Tag: "california"

Posted September 20, 2019 by lgonzalez

On September 12th, Christopher appeared on Community Radio KMUD’s Forward Humboldt to discuss the connectivity situation in Humboldt County, California, with residents there. Humboldt County is one of the more rural regions in the state with heavily forested mountains and more coastline than other other county in California. They’re situated north of California and have dozens of federal, state, and local parks and forests that are strictly protected. As a result, obtaining high-quality Internet access has always been challenging.

During this hour-long interview Christopher and fellow broadband policy advocate Sean McLaughlin join local Sean DeVries. They discuss what Internet access is like for folks living in Humboldt County and how a publicly owned broadband network might help. Their conversation encompasses the definition of broadband and why it's important for local rural communities.

They talk about some of the reasons why Humboldt County, where an effort has been in the works for several years now to improve connectivity, has not been able to take the final steps to develop a publicly owned network. Sean, Christopher, and Sean talk about recent progress in California and possible models that might work in the region.

When considering the future of the community, a community network makes sense. As Christopher notes during the interview:

"Local public ownership makes sure that you can make good decisions today, but also that as things change you have a strong voice in what's an essential input not only for jobs, but also quality of life, for education... this is something that's only going to become more and more important in our lives."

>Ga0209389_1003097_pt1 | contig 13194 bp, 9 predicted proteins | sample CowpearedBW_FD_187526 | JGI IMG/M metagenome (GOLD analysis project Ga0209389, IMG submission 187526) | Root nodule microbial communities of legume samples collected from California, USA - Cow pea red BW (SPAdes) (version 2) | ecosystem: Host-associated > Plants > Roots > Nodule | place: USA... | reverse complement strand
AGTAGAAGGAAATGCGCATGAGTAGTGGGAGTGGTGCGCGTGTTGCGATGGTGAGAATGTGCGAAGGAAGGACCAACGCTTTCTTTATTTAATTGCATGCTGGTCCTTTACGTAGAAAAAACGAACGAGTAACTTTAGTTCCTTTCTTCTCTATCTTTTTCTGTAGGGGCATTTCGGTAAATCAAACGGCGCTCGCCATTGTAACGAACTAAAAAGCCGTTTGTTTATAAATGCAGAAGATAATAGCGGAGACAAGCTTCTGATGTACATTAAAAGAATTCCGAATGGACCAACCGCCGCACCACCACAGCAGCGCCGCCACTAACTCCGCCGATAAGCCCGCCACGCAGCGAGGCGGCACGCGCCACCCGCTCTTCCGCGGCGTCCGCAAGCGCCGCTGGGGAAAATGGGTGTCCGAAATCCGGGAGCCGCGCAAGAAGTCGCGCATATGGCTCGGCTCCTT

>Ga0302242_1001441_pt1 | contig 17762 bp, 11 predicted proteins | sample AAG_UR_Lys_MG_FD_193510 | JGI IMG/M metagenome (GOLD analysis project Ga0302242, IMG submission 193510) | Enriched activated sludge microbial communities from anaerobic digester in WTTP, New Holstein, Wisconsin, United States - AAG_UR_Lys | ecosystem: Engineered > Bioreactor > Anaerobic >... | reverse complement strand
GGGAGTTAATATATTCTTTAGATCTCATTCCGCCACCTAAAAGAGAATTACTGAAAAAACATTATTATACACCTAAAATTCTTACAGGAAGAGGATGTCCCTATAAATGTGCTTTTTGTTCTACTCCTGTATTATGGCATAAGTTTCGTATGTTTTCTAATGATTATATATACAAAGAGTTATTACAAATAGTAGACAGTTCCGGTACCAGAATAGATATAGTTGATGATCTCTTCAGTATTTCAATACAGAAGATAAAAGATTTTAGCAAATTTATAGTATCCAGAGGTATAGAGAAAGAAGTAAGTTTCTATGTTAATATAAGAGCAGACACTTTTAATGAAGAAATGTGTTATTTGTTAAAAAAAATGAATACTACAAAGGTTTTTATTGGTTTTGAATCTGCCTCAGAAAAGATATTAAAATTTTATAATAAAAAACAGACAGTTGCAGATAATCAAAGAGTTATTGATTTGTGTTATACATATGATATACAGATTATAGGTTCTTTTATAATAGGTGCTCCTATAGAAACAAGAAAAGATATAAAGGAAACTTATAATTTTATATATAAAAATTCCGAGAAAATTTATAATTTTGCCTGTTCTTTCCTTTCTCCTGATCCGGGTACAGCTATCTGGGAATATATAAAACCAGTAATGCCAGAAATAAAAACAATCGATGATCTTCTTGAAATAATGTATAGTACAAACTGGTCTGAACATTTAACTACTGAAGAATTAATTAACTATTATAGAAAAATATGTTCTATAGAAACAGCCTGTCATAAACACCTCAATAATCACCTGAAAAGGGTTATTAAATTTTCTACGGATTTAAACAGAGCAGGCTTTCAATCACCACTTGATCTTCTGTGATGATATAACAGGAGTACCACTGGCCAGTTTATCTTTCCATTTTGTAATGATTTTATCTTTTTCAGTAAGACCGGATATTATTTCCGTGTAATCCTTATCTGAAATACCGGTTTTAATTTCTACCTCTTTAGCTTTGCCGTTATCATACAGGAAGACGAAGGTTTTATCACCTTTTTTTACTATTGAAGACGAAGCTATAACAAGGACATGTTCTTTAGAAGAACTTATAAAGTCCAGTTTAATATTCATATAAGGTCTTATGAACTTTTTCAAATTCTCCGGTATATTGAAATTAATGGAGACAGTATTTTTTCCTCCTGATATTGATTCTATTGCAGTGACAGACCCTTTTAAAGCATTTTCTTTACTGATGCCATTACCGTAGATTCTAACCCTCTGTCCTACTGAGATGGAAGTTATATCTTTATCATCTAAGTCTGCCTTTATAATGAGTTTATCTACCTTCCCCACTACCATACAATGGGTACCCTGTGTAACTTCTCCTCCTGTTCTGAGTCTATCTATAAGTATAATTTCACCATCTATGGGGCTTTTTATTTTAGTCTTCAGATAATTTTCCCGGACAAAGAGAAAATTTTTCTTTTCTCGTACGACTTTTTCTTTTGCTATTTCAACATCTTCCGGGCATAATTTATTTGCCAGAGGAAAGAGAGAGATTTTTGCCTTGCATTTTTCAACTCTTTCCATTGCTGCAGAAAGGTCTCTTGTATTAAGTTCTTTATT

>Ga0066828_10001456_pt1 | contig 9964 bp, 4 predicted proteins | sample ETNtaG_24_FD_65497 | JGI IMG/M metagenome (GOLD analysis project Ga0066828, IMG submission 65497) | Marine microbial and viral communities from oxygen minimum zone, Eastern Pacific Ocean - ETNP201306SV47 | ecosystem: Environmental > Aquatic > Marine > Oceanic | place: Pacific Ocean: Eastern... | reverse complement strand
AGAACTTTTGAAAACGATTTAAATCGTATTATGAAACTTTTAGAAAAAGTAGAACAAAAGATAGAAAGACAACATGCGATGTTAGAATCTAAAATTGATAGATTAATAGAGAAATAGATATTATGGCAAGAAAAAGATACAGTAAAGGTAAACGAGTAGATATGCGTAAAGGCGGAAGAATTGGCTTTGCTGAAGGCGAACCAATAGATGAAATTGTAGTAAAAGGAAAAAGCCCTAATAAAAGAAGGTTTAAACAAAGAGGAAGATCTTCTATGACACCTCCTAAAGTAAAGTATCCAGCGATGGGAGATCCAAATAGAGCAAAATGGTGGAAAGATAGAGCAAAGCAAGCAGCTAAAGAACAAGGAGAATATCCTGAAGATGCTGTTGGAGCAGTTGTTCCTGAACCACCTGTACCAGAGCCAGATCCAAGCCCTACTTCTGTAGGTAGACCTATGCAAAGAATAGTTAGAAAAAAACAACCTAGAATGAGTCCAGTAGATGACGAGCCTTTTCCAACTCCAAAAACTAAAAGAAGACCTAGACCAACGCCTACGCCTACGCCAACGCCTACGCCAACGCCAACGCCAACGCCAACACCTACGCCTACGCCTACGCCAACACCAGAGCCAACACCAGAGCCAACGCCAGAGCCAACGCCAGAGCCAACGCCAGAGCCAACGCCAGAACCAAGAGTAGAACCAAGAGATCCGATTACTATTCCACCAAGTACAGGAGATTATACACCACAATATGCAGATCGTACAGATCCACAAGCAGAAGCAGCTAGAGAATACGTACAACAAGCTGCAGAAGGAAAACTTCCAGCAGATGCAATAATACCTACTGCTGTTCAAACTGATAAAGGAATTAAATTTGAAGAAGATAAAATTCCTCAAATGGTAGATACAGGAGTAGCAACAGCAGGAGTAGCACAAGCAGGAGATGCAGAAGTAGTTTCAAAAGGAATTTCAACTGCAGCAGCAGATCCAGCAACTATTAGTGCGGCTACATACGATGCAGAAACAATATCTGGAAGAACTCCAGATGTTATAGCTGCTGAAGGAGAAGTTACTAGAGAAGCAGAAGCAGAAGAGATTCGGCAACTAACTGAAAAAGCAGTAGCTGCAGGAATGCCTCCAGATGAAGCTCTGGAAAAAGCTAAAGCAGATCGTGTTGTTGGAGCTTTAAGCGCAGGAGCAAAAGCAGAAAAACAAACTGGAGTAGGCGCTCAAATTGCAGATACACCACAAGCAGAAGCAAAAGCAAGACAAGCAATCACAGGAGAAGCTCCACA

Posted September 18, 2019 by lgonzalez

In early September, officials in San Francisco made an offer to purchase assets belonging to Pacific Gas and Electric (PG&E). Preston Rhea, Director of Engineering, Policy Program at ISP MonkeyBrains believes that, while the purchase makes sense for electric ratepayers in the community, it could also herald a new age of connectivity for the citizens of San Francisco. We became familiar with Preston's vision and talent for innovation when we developed a report on MonkeyBrains, which collaborated with the city to offer high-quality Internet access to low-income households.

Preston recently published this piece on the possibilities in the San Francisco Examiner and has allowed us to share it with you.

 

Buying PG&E’s distribution network could also make municipal broadband possible

by Preston Rhea

The City of San Francisco is doubly harmed by its relationship with PG&E.

The for-profit utility neglected to invest in safety upgrades to its transmission lines, resulting in a series of deadly fires that killed dozens of people last year and choked Northern California with poisonous smoke. PG&E is using its bankruptcy to avoid liability for the disasters it caused.

Meanwhile, ratepayers in San Francisco feed PG&E’s shareholder profits and our municipal government pays it tens of millions of dollars a year.

Now that situation may change. The news that Mayor London Breed made a $2.5 billion offer to acquire all of PG&E’s power distribution assets that serve San Francisco is a great idea, and it opens the door to a revolution in city services that could go beyond electricity. It could mean gigabit broadband for all.

How does acquiring a power utility lead to municipal Internet? This is a well-trodden path all over the US — most famously in Chattanooga, Tennessee, where the cooperatively-run Electrical Power Board (EPB) began offering telecom service over a decade ago. Today EPB serves over 60 percent of their power customers with symmetrical Internet connections over optical fiber, many years ahead of schedule.

Fiber is used to monitor power...